• Negative Signal (-1): We have evidence that makes us think there might be an issue, but it is not in and of itself insurmountable.
  • Blind Spot (0): We do not have enough evidence in either direction on this measure.  
  • Positive Signal (1): We have evidence in this measure to say that there are reasons to keep investing by moving forward.
  • Deal Maker (2): We have evidence from this measure that we think in and of itself is reason to move the venture forward (this is something we would point to as a reason to move forward).

We’ve then created a set of criteria for each phase. We can evaluate a venture at several points during the same phase to see how our answers and scores change over time as we learn more. 

Typically the core project team and the 19days partners complete the criteria asynchronously, and then come together to share scores, and see where the team is aligned or misaligned. Where scores differ, we discuss why there are differing views, and if we feel we need to align before being able to move forward.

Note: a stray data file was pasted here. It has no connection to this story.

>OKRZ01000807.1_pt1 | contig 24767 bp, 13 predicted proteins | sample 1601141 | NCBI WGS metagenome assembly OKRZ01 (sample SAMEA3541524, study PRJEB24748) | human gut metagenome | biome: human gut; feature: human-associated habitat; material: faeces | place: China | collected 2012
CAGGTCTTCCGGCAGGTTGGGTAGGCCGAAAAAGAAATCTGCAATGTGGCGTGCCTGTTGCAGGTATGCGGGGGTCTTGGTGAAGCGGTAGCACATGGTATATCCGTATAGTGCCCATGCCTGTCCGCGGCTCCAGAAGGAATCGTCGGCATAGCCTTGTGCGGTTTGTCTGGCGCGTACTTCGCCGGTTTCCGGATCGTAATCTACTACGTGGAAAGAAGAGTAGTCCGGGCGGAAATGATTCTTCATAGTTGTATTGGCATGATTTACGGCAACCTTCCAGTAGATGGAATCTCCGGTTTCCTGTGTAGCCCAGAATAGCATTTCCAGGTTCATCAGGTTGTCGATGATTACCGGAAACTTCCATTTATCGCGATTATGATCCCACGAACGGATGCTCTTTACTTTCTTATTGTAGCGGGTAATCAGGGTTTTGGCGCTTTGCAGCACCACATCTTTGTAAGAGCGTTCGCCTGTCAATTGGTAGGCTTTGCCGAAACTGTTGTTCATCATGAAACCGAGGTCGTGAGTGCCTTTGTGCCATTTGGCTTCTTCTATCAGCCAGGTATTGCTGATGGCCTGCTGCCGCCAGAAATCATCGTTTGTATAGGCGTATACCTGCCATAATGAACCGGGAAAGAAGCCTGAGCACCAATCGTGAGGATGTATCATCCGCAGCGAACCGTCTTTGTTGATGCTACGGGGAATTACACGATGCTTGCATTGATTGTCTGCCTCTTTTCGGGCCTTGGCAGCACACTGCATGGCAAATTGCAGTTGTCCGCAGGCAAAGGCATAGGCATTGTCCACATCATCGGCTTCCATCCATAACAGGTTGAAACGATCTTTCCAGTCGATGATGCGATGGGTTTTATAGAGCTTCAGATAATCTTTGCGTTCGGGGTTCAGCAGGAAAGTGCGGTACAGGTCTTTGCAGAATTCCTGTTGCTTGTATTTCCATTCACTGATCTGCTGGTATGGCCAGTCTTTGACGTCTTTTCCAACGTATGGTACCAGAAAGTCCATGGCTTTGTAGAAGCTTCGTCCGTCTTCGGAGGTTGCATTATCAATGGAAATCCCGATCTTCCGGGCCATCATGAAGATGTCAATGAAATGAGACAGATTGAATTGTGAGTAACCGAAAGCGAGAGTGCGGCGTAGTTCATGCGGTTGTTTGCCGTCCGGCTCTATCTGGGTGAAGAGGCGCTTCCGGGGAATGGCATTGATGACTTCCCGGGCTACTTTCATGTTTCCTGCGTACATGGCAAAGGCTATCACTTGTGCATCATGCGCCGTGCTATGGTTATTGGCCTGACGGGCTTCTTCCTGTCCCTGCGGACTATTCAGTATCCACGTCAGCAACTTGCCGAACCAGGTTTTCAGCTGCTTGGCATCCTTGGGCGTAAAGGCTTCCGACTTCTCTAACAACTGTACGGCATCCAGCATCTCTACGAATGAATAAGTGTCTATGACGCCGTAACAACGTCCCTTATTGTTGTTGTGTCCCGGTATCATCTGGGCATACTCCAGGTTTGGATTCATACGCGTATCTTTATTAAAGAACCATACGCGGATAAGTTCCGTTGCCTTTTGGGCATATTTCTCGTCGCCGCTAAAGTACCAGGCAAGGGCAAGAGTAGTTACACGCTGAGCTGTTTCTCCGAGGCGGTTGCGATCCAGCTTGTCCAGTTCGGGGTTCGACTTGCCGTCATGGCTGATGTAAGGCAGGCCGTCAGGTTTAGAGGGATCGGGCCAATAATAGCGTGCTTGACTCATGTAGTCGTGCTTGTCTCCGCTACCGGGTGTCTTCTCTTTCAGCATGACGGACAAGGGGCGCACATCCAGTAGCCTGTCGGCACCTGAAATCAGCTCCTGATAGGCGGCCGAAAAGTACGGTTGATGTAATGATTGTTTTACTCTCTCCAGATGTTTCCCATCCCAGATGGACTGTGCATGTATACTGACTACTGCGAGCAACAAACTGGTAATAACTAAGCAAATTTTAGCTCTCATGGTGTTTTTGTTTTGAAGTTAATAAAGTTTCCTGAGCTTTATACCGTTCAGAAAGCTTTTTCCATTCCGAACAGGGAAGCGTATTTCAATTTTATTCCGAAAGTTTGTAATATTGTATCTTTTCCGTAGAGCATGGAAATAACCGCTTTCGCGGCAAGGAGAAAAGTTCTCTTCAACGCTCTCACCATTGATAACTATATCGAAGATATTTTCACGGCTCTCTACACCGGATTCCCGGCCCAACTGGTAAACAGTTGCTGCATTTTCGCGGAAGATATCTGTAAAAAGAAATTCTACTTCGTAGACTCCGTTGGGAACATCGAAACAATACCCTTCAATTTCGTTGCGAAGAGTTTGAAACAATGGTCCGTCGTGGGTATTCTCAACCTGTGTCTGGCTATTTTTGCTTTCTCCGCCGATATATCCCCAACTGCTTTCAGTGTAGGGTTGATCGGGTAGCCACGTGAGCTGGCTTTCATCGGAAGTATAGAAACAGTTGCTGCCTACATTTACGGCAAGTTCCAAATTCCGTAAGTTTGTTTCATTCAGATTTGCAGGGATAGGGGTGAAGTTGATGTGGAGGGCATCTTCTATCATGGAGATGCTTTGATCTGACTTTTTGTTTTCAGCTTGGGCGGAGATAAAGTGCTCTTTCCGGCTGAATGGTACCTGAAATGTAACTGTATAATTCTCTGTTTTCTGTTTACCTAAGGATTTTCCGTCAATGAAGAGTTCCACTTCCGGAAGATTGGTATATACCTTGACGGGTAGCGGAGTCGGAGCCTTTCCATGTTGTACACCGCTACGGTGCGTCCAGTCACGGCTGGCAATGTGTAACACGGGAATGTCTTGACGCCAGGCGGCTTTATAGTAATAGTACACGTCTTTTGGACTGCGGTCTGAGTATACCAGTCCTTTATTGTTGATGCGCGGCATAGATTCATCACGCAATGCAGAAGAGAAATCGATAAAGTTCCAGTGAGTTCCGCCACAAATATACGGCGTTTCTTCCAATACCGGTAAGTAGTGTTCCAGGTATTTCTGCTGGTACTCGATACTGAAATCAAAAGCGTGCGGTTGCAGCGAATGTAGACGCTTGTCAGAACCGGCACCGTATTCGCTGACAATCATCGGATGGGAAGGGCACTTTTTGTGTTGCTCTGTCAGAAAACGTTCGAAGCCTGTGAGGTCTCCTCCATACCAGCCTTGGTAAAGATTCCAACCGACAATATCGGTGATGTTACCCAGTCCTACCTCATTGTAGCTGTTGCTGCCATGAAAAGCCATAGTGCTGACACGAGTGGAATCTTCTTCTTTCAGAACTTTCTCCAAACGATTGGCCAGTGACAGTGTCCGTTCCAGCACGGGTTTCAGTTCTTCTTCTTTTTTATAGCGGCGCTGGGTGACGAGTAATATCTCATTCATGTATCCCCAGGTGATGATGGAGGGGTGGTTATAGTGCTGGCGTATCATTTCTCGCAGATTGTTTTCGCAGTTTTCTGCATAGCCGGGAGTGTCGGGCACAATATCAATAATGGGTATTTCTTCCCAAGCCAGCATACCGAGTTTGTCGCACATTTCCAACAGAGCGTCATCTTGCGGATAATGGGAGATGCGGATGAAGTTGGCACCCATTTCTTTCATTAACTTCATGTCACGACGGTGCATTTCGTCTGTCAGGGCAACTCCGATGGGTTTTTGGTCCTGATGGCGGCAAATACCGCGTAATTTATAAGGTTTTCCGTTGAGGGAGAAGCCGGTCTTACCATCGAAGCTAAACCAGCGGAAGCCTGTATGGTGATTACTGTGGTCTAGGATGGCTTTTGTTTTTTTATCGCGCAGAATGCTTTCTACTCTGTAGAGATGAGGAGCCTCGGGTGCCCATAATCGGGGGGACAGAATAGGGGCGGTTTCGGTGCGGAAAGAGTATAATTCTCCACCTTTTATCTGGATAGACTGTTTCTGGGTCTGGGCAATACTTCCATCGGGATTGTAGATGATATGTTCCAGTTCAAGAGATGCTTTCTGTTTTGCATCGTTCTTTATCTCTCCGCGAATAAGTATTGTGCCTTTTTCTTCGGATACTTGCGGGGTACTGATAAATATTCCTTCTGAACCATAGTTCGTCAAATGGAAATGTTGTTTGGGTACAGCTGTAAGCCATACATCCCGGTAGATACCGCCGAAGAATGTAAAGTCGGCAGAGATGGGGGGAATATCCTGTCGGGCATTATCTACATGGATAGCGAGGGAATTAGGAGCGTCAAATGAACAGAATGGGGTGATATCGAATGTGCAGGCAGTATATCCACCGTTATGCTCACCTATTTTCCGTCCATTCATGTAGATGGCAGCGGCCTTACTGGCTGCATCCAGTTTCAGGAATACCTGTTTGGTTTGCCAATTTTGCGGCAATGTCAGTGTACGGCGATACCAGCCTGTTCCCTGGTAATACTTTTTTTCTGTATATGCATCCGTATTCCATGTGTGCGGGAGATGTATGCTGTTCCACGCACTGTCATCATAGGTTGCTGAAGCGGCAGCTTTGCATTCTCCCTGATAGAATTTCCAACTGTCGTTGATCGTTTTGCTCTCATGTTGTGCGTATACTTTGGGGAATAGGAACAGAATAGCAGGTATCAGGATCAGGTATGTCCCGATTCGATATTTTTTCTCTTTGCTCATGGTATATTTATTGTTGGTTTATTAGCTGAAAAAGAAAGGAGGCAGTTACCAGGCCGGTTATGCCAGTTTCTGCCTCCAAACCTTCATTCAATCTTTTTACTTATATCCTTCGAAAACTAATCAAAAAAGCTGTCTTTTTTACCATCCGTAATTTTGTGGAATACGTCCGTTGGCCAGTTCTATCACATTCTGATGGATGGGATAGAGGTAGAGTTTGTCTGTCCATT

Phase 1: Problem Mode 

As a venture studio, we’re in the business of mining problems in need of venture-sized solutions through extensive, hands-on discovery research within designated verticals or technologies. But, for many founders, a problem emerges more organically. It’s often a compelling, perhaps personal, experience or story that inspires them to start a venture of their own. This energetic passion for problem-solving that’s so essential for forging first-of-their-kind solutions can also lead to blindspots. Cautionary tales of passion projects turned failed ventures are why we’re so adamant about objectivity, especially when it comes to problem definition.

We go into Phase 1 with a mission to uncover a problem worth solving within a certain industry or technology. To graduate from Phase 1, our team should be able to simply explain the original insights and resulting problem statement(s) that our team has uncovered. 

We first ask ourselves: 

  • Is the problem defined at the root cause level and actionable? Y/N 
  • Articulate the problem in a simple sentence: 

Then, evaluate the following questions/statements on a scale of -2 to 2: